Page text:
This recipe appears in:Alice Waters' Olive Oil Fried Eggs with a Crown of Herbs
Alice Waters has built her reputation on simply prepared, fresher-than-fresh produce-based California cuisine. When Adam Roberts visited her in Berkeley while writing his Secrets of the Best Chefs, she spoke of salads and cheese tacos; but it was her Olive Oil Fried Eggs with a Crown of Herbs that left the greatest impression.
She gently fries up to six eggs at a time in an ample pool of olive oil showered with upwards of half a cup of chopped herbs. The eggs turn a bit crisp on the bottom, but stay velvety on top. Crusty, garlic rubbed bread is all that's needed to accompany the simple dish.
Why I picked this recipe: Besides a simple salad, nothing screams Alice Waters more than simple olive oil fried eggs with a mountain of fresh herbs.
What worked: A generous pour of olive oil leaves eggs supple and rich, and the bracing herb mix enlivens what would otherwise be fairly basic method for cooking eggs.
What didn't: Nothing; this is a great recipe to stick in my egg arsenal.
Suggested tweaks: You can use any type of herbs you'd like here (I used a mix of fennel fronds, carrot tops, arugula, and chervil). A little crushed red pepper would add pleasant heat, if you're into that sort of thing.
Reprinted with permission from Secrets of the Best Chefs by Adam Roberts, copyright 2012. Published by Artisan, a division of Workman Publishing. All rights reserved. Available wherever books are sold.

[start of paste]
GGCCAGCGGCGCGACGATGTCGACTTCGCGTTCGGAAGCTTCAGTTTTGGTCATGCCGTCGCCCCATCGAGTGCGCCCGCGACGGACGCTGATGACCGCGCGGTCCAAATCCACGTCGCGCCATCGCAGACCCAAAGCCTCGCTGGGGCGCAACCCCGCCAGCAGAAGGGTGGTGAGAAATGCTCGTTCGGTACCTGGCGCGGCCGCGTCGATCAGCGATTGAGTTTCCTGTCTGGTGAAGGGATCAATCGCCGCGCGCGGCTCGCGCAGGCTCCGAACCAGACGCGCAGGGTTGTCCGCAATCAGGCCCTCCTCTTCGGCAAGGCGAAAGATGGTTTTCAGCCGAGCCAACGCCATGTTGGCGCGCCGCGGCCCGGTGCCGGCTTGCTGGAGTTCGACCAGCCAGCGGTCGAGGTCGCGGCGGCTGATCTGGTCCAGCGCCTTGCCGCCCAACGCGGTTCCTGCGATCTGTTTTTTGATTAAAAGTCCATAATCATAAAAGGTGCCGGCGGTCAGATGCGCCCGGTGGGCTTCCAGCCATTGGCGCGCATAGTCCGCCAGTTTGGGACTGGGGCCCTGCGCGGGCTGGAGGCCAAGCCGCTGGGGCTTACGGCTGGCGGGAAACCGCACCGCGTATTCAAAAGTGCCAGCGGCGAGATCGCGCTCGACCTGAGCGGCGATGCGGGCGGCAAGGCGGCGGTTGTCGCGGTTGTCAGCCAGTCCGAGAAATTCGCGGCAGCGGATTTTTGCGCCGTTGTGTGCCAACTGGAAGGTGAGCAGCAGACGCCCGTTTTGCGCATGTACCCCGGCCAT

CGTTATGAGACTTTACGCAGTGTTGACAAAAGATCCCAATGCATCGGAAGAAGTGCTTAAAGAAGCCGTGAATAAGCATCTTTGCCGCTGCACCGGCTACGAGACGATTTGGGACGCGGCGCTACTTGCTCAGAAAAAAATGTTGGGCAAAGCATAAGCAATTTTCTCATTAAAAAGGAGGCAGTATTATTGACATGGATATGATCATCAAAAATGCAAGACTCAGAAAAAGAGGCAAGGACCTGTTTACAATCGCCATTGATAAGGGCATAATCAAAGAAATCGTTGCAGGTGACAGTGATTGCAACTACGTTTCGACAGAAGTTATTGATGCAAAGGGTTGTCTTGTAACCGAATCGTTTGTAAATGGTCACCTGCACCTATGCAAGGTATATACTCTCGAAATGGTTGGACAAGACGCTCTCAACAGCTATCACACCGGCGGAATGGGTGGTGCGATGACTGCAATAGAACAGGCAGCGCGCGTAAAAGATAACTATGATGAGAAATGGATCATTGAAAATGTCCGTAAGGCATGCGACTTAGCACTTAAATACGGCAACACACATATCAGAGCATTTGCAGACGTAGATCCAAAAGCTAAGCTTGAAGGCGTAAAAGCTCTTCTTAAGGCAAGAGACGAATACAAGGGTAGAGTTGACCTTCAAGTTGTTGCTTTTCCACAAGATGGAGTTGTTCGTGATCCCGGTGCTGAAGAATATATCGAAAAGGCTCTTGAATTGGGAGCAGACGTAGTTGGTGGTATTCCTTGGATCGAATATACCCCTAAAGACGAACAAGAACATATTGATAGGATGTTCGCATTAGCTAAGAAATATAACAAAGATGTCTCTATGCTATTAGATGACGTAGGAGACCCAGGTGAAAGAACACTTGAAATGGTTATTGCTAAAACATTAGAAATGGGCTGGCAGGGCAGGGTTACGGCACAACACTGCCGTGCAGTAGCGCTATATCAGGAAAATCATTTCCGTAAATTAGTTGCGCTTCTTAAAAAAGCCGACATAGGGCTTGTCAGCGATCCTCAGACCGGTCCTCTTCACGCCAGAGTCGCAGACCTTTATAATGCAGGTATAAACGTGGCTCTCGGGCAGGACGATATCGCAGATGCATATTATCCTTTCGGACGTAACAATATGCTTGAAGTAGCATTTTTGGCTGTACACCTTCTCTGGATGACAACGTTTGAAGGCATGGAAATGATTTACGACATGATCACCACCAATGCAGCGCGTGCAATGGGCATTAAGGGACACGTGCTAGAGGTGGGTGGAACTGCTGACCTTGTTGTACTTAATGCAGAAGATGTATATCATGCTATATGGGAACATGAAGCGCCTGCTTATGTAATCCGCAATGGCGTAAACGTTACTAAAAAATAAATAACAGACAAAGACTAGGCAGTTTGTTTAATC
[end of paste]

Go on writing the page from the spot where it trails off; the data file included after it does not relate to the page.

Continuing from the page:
- A combination of herbs and greens, whatever you have on hand
- 6 large organic eggs, preferably from the farmer’s market
- Olive oil
- Kosher salt and freshly ground black pepper
- Good-quality sourdough or whole wheat bread, sliced
- 1 clove garlic, peeled
Chop the greens and herbs with a sharp knife until they’re fragrant little flecks (you want at least 1/4 cup). Set them aside.
Crack all the eggs into a bowl, being careful not to break the yolks.
Pour out enough olive oil to coat the bottom of a 9-inch cast-iron skillet (a nonstick pan will work here too). You want a good layer of oil (about 1/4 cup). Turn up the heat to medium and when the oil starts to feel hot, pour in the eggs. Sprinkle on salt and pepper and then crown all the eggs with the herbs.
While the eggs are cooking, toast the bread in a toaster, in a toaster oven, or under the broiler. When it’s good and toasty, rub each piece with garlic.
When the eggs are just starting to firm up on top but the yolks are still soft, after 1 to 2 minutes, turn off the heat and cover the pan. The residual heat will finish cooking the whites on top.
To serve, top each piece of garlic-rubbed bread with an egg and some of the oil from the pan. Don’t eat it with a fork and knife; use your hands! Just don’t get yolk on your shirt.